5) Gūḍhā (गूढा):—[from gūḍha > guh] f. Name of a Śruti, [Demetrius Galanos’s Lexiko: sanskritikes, anglikes, hellenikes]
6) Gūḍha (गूढ):—b See √1. guh.Source: Cologne Digital Sanskrit Dictionaries: Yates Sanskrit-English Dictionary
Gūḍha (गूढ):—[(ḍhaḥ-ḍhā-ḍhaṃ) a.] Hidden. n. Private place or part; a mystery.Source: DDSA: Paia-sadda-mahannavo; a comprehensive Prakrit Hindi dictionary (S)
Gūḍha (गूढ) in the Sanskrit language is related to the Prakrit word: Gūḍha.
[Sanskrit to German]
Sanskrit, also spelled संस्कृतम् (saṃskṛtam), is an ancient language of India commonly seen as the grandmother of the Indo-European language family (even English!). Closely allied with Prakrit and Pali, Sanskrit is more exhaustive in both grammar and terms and has the most extensive collection of literature in the world, greatly surpassing its sister-languages Greek and Latin.
Hindi dictionarySource: DDSA: A practical Hindi-English dictionary
Gūḍha (गूढ):—(a) occult, mysterious; abstruse; obscure.
Prakrit-English dictionarySource: DDSA: Paia-sadda-mahannavo; a comprehensive Prakrit Hindi dictionary
Gūḍha (गूढ) in the Prakrit language is related to the Sanskrit word: Gūḍha.
Prakrit is an ancient language closely associated with both Pali and Sanskrit. Jain literature is often composed in this language or sub-dialects, such as the Agamas and their commentaries which are written in Ardhamagadhi and Maharashtri Prakrit. The earliest extant texts can be dated to as early as the 4th century BCE although core portions might be older.
Kannada-English dictionarySource: Alar: Kannada-English corpus
1) [adjective] hidden; concealed; kept out of sight.
2) [adjective] beyond general knowledge or understanding; mysterious; esoteric; secret.
3) [adjective] undergone change in form or look; transformed; metamorphosed.
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1) [noun] something known only to a certain person or persons and purposely kept from the knowledge of others; a secret.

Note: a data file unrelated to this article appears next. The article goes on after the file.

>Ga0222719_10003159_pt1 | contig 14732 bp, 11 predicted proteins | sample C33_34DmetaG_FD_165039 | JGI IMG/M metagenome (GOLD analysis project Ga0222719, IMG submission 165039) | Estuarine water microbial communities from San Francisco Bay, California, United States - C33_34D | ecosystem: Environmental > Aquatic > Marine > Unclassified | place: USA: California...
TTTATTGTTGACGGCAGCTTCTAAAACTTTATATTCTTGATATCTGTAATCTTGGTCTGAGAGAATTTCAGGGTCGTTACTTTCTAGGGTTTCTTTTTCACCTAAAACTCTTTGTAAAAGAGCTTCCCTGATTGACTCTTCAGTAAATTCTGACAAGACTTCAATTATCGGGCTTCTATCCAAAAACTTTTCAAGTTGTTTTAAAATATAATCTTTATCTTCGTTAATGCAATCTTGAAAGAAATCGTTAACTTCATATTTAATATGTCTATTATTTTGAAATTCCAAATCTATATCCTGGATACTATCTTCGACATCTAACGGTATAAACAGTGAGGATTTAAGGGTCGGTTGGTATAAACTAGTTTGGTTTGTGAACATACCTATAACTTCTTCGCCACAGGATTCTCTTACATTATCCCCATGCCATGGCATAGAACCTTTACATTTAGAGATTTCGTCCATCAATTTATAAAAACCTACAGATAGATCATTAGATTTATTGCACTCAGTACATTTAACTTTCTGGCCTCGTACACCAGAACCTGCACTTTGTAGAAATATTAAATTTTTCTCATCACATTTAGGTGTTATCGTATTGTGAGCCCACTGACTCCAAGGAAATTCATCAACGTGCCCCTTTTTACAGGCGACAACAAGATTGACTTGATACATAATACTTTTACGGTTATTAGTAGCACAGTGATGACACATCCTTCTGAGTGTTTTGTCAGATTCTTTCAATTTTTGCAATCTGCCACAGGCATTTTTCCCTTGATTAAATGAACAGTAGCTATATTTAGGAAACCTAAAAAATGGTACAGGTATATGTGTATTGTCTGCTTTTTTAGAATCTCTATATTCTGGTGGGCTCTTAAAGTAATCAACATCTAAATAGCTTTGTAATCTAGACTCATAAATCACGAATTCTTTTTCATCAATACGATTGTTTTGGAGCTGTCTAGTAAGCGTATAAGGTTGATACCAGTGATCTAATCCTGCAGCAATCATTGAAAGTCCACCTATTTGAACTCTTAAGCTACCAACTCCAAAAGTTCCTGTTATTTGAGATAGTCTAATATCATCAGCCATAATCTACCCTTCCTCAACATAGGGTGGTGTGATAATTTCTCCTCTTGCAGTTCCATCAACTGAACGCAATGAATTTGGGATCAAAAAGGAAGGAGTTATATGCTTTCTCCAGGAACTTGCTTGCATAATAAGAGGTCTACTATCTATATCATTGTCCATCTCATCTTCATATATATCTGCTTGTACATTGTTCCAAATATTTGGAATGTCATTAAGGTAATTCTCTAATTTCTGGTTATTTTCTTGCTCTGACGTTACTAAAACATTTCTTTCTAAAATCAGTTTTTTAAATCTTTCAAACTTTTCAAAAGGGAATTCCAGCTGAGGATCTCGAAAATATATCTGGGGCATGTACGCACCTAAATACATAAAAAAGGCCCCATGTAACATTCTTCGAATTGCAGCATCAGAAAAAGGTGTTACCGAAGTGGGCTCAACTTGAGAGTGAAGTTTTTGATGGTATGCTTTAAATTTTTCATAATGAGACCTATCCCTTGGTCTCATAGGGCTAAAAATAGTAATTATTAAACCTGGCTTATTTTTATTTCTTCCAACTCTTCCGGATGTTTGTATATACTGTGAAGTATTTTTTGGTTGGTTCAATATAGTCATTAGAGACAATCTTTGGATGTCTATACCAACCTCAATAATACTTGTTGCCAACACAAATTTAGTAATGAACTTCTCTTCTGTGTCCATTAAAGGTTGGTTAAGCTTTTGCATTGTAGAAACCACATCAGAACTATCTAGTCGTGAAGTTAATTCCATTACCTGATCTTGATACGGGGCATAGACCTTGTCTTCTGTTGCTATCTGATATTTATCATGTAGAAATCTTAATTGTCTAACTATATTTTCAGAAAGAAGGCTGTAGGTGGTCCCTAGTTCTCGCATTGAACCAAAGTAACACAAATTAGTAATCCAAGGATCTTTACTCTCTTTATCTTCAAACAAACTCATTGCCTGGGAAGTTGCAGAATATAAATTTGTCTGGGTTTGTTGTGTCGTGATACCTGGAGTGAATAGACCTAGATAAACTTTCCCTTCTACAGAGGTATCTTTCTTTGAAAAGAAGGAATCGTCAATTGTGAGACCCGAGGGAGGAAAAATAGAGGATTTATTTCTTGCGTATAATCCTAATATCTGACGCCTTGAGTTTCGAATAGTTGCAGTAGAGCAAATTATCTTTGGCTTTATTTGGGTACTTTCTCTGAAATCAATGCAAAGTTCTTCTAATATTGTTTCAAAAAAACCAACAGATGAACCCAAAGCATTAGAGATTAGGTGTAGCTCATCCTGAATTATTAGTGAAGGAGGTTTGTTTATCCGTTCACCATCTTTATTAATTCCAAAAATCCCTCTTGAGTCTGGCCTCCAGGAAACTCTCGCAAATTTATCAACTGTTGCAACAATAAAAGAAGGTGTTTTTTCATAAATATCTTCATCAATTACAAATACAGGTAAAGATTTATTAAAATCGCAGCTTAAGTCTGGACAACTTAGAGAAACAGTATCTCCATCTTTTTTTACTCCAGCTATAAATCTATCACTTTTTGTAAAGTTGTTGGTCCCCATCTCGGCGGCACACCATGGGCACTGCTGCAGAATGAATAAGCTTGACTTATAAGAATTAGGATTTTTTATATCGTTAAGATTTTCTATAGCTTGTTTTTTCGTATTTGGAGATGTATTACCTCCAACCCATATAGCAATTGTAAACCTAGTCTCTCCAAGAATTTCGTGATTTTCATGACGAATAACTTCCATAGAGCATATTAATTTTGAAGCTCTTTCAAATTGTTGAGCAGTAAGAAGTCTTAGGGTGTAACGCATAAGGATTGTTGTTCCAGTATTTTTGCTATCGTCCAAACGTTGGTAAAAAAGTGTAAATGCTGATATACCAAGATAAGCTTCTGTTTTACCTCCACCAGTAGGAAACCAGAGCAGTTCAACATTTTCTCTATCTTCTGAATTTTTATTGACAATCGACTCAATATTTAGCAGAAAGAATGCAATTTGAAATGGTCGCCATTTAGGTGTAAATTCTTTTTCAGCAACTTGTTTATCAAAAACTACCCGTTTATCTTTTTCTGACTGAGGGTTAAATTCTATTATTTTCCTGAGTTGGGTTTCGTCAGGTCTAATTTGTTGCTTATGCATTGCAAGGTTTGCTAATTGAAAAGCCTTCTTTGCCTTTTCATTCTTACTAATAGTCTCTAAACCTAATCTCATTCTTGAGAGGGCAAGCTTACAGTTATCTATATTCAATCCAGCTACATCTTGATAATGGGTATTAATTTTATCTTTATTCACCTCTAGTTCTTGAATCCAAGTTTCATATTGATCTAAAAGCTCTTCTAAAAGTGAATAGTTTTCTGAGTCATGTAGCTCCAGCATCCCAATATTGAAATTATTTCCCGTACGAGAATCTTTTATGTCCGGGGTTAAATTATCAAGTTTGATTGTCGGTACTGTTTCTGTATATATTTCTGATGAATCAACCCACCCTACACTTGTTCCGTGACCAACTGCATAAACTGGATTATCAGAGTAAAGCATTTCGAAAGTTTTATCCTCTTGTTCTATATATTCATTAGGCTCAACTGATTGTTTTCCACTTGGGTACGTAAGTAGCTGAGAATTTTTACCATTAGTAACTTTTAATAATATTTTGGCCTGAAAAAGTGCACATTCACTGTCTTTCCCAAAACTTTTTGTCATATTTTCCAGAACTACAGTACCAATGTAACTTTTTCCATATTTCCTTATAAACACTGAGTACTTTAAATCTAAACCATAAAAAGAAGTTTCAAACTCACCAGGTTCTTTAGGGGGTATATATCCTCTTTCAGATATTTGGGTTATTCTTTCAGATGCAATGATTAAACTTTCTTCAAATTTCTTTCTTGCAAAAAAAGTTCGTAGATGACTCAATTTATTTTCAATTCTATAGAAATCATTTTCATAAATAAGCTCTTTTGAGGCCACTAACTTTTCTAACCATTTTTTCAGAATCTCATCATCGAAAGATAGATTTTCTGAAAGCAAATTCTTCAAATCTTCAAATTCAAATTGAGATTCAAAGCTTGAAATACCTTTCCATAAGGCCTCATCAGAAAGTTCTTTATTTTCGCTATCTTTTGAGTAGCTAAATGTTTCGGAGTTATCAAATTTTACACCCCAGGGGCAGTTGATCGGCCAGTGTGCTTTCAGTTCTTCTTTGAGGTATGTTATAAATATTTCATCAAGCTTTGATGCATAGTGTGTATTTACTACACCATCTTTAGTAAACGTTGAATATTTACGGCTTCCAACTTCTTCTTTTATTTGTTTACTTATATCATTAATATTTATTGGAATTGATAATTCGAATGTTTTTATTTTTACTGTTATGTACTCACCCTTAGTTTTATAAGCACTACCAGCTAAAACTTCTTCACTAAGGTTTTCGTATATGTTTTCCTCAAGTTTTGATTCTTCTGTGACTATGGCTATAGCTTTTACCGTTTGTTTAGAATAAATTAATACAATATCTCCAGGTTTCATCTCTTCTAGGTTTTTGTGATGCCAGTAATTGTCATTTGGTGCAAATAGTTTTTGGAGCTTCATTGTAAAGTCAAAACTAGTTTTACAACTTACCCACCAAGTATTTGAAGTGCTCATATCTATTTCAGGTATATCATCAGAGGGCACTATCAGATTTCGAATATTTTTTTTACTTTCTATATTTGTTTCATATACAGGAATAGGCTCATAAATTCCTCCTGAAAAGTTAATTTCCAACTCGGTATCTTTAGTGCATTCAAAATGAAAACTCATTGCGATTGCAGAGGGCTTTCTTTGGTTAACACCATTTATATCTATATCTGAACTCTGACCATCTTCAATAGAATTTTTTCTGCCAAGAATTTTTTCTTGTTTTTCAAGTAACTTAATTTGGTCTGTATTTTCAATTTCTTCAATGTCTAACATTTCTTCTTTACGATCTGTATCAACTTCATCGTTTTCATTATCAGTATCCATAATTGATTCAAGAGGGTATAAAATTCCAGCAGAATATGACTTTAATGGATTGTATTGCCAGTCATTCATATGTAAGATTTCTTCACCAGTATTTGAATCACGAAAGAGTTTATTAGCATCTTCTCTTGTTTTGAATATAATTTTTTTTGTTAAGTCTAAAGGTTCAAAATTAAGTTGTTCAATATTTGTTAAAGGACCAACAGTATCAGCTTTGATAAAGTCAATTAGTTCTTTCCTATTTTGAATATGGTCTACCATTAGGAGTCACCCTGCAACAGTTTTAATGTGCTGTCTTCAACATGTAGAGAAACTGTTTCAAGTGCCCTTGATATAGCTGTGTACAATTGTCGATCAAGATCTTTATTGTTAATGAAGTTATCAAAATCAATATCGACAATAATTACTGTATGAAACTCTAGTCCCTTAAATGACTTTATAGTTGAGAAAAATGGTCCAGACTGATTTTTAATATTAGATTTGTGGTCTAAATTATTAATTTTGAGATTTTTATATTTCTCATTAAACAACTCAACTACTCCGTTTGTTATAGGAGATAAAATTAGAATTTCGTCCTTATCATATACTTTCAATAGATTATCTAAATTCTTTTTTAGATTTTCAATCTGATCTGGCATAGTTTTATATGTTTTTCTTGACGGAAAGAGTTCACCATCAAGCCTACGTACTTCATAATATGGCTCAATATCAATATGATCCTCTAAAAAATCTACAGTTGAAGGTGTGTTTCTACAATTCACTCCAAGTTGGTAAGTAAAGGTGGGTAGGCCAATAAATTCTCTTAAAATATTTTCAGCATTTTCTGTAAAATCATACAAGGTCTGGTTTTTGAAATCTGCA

2) [noun] something not revealed, understood or explained; a mystery.
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Gūdha (ಗೂಧ):—[noun] = ಗೂಥ [gutha].
Kannada is a Dravidian language (as opposed to the Indo-European language family) mainly spoken in the southwestern region of India.
See also (Relevant definitions)
Starts with (+78): Gudha-jala-bandha, Gudhabhashe, Gudhabhashita, Gudhabhavavritti, Gudhabodhaka samgraha, Gudhacara, Gudhacari, Gudhacarike, Gudhacarin, Gudhacarini, Gudhacarye, Gudhacaturtha, Gudhacaturthapadaprahelika, Gudhachara, Gudhacharin, Gudhada, Gudhadanda, Gudhadanem, Gudhadanta, Gudhadvara.
Ends with (+12): Abhinigudha, Agudha, Antargudha, Apagudha, Avagudha, Duggudha, Dugudha, Dvigudha, Gulugudha, Jaghanopagudha, Kashthagudha, Mahagudha, Mantragudha, Niggudha, Nigudha, Nirgudha, Pancagudha, Parigudha, Pragudha, Samagudha.
Full-text (+114): Gudhapurusha, Gudhanghri, Gudhamaithuna, Gudhacarin, Gudhamarga, Mantragudha, Gudhanga, Gudhabhashita, Gudhapad, Gudhapatha, Gudhanida, Gudhacara, Agudhagandha, Gudhotpanna, Agudha, Gudhasakshin, Guh, Gudhaja, Nigudham, Upagudha.
Search found 27 books and stories containing Gudha, Gūḍha, Gūḍhā, Guḍha, Gūdha; (plurals include: Gudhas, Gūḍhas, Gūḍhās, Guḍhas, Gūdhas). You can also click to the full overview containing English textual excerpts. Below are direct links for the most relevant articles:
Garga Samhita (English) (by Danavir Goswami)
Verse 8.13.68 < [Chapter 13 - A Thousand Names of Lord Balarāma]
Verse 5.4.20 < [Chapter 4 - The Journey to Śrī Mathurā]
Verses 2.24.48-49 < [Chapter 24 - The Story of Asuri Muni in the Rāsa-dance Pastime]
Brihad Bhagavatamrita (commentary) (by Śrī Śrīmad Bhaktivedānta Nārāyana Gosvāmī Mahārāja)
Verse 2.4.165 < [Chapter 4 - Vaikuṇṭha (the spiritual world)]
Verse 2.2.223-224 < [Chapter 2 - Jñāna (knowledge)]
Verse 2.4.5 < [Chapter 4 - Vaikuṇṭha (the spiritual world)]
Bhakti-rasamrta-sindhu (by Śrīla Rūpa Gosvāmī)
Verse 2.3.75 < [Part 3 - Involuntary Ecstatic Expressions (sattvika-bhāva)]
Verse 2.4.125 < [Part 4 - Transient Ecstatic Disturbances (vyābhicāri-bhāva)]
Verse 4.8.28 < [Part 8 - Compatible & Incompatible Mellows (maitrī-vaira-sthiti)]
Chaitanya Bhagavata (by Bhumipati Dāsa)
Verse 2.17.3 < [Chapter 17 - The Lord’s Wandering Throughout Navadvīpa and Descriptions of the Devotees’ Glories]
Verse 2.9.203 < [Chapter 9 - The Lord’s Twenty-One Hour Ecstasy and Descriptions of Śrīdhara and Other Devotees’ Characteristics]
Verse 3.3.334 < [Chapter 3 - Mahāprabhu’s Deliverance of Sarvabhauma, Exhibition of His Six-armed Form, and Journey to Bengal]
Shrimad Bhagavad-gita (by Narayana Gosvami)
Verse 11.51 < [Chapter 11 - Viśvarūpa-darśana-yoga (beholding the Lord’s Universal Form)]
Verse 9.11 < [Chapter 9 - Rāja-guhya-yoga (Yoga through the most Confidential Knowledge)]
Verse 18.61 < [Chapter 18 - Mokṣa-yoga (the Yoga of Liberation)]
Mudrarakshasa (literary study) (by Antara Chakravarty)